Beijing 'used radio investor to dim free speech'

PUBLISHED : Saturday, 11 August, 2012, 12:00am
UPDATED : Wednesday, 15 August, 2012, 11:23pm


Businessman Wong Cho-bau was attacking free speech in Hong Kong at Beijing's behest when he decided to force the new Digital Broadcasting Corporation (DBC) off the air, said DBC co-founder Albert Cheng King-hon yesterday.

Cheng said Wong, a Beijing loyalist, had refused to invest more in the station after receiving instructions from an official at the central government's liaison office in the city, whom he did not name.

The outspoken political critic, who is also known as 'Taipan', said Wong had told him: 'I have a mission: the liaison office wants you off the air.'

'Wong told me and my friends in private about this on more than one occasion,' Cheng said, adding that he had not been contacted directly by any liaison office officials.

As Wong and other shareholders have stopped funding the station, it will close on the 10th next month, and its digital broadcasting licence might be revoked if its assets are liquidated or it fails to provide the required public broadcasting services, according to Cheng.

A spokesman for Wong said he was abroad and declined to comment.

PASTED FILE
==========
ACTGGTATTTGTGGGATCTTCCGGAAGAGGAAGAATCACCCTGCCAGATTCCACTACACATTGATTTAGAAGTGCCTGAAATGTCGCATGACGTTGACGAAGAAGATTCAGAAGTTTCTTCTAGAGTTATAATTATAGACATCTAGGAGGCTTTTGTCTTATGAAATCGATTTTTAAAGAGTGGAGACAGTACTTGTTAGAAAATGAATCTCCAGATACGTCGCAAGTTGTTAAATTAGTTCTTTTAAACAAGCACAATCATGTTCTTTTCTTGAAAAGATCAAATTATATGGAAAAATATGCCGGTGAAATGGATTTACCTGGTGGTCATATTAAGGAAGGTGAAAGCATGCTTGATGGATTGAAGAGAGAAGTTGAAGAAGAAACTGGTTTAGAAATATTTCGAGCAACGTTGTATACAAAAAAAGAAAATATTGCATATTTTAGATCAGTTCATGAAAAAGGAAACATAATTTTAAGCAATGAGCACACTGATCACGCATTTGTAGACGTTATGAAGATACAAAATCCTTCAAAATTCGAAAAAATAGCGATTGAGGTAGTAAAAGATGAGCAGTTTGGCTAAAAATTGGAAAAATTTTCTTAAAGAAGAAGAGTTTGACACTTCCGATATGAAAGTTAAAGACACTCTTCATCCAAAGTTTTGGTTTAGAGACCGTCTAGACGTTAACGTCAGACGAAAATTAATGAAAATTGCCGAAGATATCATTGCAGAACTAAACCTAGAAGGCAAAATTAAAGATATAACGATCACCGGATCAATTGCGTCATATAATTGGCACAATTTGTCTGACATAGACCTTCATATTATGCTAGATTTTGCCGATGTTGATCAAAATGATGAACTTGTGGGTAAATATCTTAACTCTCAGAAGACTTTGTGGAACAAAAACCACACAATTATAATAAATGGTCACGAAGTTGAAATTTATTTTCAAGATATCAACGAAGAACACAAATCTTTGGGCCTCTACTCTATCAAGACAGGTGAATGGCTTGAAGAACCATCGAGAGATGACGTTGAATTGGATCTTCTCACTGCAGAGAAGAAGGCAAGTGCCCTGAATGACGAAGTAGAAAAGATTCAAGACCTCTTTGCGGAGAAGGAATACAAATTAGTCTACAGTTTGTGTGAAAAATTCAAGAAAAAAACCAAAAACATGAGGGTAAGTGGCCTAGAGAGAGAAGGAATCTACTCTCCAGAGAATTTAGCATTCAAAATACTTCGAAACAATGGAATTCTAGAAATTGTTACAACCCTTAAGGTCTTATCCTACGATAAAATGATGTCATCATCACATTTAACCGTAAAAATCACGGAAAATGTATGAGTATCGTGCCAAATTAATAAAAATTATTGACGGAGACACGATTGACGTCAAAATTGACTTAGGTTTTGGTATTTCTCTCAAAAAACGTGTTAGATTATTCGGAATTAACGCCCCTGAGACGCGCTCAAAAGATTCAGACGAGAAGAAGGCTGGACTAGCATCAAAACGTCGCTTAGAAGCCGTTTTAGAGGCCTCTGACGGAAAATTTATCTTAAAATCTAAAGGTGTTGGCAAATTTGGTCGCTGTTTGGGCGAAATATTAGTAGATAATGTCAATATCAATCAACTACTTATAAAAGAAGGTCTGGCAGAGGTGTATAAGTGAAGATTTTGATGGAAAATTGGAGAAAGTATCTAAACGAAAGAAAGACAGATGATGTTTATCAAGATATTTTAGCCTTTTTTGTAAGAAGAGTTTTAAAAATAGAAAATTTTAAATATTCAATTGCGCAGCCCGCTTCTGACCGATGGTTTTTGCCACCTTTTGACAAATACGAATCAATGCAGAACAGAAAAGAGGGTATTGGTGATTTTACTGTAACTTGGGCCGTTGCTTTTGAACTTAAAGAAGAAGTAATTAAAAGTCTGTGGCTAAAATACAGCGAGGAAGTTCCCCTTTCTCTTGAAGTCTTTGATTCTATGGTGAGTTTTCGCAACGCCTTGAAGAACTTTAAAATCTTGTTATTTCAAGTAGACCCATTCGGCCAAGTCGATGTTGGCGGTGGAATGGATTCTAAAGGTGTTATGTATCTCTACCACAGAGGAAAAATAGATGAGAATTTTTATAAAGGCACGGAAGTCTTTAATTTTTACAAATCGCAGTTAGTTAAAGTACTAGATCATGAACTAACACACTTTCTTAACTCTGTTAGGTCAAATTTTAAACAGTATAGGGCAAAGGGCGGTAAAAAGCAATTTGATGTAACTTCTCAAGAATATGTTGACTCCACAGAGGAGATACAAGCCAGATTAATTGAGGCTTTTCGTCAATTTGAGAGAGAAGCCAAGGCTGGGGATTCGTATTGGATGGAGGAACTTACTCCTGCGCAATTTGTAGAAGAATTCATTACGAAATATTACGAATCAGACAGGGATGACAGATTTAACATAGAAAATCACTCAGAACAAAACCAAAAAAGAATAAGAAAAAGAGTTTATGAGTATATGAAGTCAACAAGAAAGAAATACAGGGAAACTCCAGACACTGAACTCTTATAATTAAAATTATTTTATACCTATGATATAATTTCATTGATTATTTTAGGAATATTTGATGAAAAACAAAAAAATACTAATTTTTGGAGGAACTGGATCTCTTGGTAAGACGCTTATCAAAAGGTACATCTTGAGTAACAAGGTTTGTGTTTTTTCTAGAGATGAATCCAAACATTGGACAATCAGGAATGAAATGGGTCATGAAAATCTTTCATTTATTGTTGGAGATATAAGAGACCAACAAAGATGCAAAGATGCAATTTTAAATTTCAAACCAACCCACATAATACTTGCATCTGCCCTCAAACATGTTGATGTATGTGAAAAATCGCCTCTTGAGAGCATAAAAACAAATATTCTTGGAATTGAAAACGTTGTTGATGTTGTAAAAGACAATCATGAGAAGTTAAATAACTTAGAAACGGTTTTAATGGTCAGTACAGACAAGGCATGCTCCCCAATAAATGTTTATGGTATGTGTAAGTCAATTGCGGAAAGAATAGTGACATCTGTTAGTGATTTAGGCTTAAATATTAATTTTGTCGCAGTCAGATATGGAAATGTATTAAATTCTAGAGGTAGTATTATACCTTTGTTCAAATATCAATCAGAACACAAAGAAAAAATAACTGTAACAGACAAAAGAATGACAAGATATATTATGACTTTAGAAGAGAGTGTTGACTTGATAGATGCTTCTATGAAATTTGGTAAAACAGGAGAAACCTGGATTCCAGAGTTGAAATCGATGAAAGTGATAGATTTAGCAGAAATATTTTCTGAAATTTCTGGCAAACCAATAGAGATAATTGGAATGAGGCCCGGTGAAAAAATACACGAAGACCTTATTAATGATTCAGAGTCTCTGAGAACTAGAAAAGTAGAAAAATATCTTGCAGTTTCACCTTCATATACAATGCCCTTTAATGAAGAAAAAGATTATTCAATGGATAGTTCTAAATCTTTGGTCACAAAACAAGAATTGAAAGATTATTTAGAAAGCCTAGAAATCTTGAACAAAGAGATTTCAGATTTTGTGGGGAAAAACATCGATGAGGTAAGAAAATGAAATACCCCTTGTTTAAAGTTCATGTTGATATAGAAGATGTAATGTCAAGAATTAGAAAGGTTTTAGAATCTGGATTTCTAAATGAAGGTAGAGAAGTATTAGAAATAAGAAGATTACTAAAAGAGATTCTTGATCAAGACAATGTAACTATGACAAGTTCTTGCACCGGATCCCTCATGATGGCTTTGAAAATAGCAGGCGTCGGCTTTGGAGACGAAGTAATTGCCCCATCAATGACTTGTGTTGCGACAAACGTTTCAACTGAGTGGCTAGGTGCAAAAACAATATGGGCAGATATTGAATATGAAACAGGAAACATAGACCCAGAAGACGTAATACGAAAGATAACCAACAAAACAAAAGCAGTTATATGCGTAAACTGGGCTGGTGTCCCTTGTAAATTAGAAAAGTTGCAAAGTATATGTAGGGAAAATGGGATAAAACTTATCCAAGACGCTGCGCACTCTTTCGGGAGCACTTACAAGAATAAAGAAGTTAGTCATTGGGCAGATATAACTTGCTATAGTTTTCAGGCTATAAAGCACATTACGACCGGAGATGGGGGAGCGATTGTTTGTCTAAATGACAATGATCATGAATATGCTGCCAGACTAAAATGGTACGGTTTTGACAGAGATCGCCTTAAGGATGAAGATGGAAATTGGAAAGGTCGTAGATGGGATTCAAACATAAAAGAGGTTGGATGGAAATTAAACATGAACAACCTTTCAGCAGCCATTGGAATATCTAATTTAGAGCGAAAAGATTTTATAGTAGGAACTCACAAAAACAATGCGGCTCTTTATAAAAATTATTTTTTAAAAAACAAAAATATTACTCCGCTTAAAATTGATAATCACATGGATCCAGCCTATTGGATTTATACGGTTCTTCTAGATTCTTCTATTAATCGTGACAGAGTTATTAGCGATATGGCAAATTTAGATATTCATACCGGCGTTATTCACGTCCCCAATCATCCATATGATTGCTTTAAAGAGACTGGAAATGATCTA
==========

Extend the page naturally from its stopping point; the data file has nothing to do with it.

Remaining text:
'It is government policy to promote digital radio broadcasting. However, it is not the government's role to intervene in internal operations, or in the distribution of shares,' Commerce and Economic Development Secretary Greg So Kam-leung told RTHK. His portfolio includes broadcasting.

So said the dispute was among the shareholders. The controversy, he said, was not related to freedom of speech and the government would not intervene as long as DBC could maintain its services. Since it was granted a 12-year licence to run digital radio channels in 2008, DBC has attracted HK$150 million in investments. It started full operations in May.

However, Wong and other shareholders - who control half of the shares - said on Thursday that they had decided against making further investment 'purely out of business considerations'.

They said they were willing to consider 'reasonable offers from eligible investors', but Cheng said he could not afford to buy them out.

Cheng yesterday told RTHK that Wong, a member of the Chinese People's Political Consultative Conference, had undermined the city's freedom of speech by refusing to increase his investment.

He also said that Professor Arthur Li Kwok-cheung, one of the shareholders and an executive councillor, was present when Wong told them about Beijing's instructions and did not object.

Wong came to the public's attention for offering a bargain lease on a luxury Shenzhen penthouse to the then chief executive Donald Tsang Yam-kuen.

Cheng said dismissal letters had been sent to the station's staff.

Peter Lam Yuk-wa, who co-hosts a phone-in programe with Cheng, said the letters, which outlined DBC's problems, said that operations would cease on September 10 if the matter remained unresolved.

Luisa Tam, a freelance radio producer and host of a midnight programme, said DBC's funding woes were politically motivated. 'We will continue to produce the show as long as the station remains,' Tam said.

The Hong Kong Human Rights Monitor has expressed concern over what it saw as an apparent political move to suppress DBC.